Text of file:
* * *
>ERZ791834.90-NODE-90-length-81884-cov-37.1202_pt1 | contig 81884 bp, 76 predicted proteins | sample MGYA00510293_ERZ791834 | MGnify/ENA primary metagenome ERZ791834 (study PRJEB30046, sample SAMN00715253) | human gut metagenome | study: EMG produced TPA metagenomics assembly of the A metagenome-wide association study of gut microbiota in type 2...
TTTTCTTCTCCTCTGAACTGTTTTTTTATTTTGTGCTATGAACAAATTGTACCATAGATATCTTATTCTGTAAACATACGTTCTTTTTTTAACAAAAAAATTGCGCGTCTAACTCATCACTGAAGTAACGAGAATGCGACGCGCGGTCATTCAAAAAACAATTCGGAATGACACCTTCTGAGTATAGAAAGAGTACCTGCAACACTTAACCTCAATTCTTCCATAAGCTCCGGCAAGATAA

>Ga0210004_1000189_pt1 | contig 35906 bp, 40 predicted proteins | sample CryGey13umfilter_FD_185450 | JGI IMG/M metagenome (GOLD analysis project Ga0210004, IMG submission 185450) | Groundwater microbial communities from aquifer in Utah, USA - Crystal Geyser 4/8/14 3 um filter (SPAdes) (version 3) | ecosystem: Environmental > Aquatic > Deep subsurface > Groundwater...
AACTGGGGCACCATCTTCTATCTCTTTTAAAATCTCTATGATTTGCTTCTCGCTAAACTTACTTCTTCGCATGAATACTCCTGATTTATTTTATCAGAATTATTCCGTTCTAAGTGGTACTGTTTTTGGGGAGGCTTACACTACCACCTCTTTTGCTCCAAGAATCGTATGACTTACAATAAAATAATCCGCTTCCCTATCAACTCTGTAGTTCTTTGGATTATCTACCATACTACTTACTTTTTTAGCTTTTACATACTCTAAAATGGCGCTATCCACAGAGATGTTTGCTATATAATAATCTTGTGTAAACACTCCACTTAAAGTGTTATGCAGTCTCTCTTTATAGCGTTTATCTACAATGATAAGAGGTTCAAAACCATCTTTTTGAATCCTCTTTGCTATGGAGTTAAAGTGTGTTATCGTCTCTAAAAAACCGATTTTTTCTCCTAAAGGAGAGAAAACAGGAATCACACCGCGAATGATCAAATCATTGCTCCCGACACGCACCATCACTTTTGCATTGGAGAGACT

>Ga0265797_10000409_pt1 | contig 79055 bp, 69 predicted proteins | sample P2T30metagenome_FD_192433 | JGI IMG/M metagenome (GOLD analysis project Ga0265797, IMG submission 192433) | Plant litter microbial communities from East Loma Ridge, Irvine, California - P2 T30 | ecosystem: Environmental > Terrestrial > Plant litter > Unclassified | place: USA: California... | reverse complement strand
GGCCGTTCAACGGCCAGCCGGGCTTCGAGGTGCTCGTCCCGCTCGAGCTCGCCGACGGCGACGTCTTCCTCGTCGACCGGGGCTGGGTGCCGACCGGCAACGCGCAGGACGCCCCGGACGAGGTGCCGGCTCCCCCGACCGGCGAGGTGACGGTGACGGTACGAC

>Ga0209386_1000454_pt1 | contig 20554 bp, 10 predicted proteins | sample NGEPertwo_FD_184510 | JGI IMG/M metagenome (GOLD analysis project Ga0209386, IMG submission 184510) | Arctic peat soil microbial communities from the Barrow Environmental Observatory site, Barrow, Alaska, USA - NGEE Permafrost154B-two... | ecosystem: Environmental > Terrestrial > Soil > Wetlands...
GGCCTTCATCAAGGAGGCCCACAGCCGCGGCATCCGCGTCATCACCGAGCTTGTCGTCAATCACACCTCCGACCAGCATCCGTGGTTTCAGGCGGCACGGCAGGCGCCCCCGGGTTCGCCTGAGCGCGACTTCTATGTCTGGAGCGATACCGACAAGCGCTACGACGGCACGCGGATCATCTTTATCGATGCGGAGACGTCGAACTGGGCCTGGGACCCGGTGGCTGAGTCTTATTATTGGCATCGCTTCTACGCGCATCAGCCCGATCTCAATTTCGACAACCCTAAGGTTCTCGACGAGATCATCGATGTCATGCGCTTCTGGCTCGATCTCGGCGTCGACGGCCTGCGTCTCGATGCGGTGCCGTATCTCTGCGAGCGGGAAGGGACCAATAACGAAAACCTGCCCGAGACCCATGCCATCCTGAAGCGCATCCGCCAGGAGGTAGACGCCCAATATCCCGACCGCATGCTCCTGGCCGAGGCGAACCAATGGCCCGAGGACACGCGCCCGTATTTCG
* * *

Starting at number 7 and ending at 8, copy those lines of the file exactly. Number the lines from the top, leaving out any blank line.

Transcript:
>Ga0209386_1000454_pt1 | contig 20554 bp, 10 predicted proteins | sample NGEPertwo_FD_184510 | JGI IMG/M metagenome (GOLD analysis project Ga0209386, IMG submission 184510) | Arctic peat soil microbial communities from the Barrow Environmental Observatory site, Barrow, Alaska, USA - NGEE Permafrost154B-two... | ecosystem: Environmental > Terrestrial > Soil > Wetlands...
GGCCTTCATCAAGGAGGCCCACAGCCGCGGCATCCGCGTCATCACCGAGCTTGTCGTCAATCACACCTCCGACCAGCATCCGTGGTTTCAGGCGGCACGGCAGGCGCCCCCGGGTTCGCCTGAGCGCGACTTCTATGTCTGGAGCGATACCGACAAGCGCTACGACGGCACGCGGATCATCTTTATCGATGCGGAGACGTCGAACTGGGCCTGGGACCCGGTGGCTGAGTCTTATTATTGGCATCGCTTCTACGCGCATCAGCCCGATCTCAATTTCGACAACCCTAAGGTTCTCGACGAGATCATCGATGTCATGCGCTTCTGGCTCGATCTCGGCGTCGACGGCCTGCGTCTCGATGCGGTGCCGTATCTCTGCGAGCGGGAAGGGACCAATAACGAAAACCTGCCCGAGACCCATGCCATCCTGAAGCGCATCCGCCAGGAGGTAGACGCCCAATATCCCGACCGCATGCTCCTGGCCGAGGCGAACCAATGGCCCGAGGACACGCGCCCGTATTTCG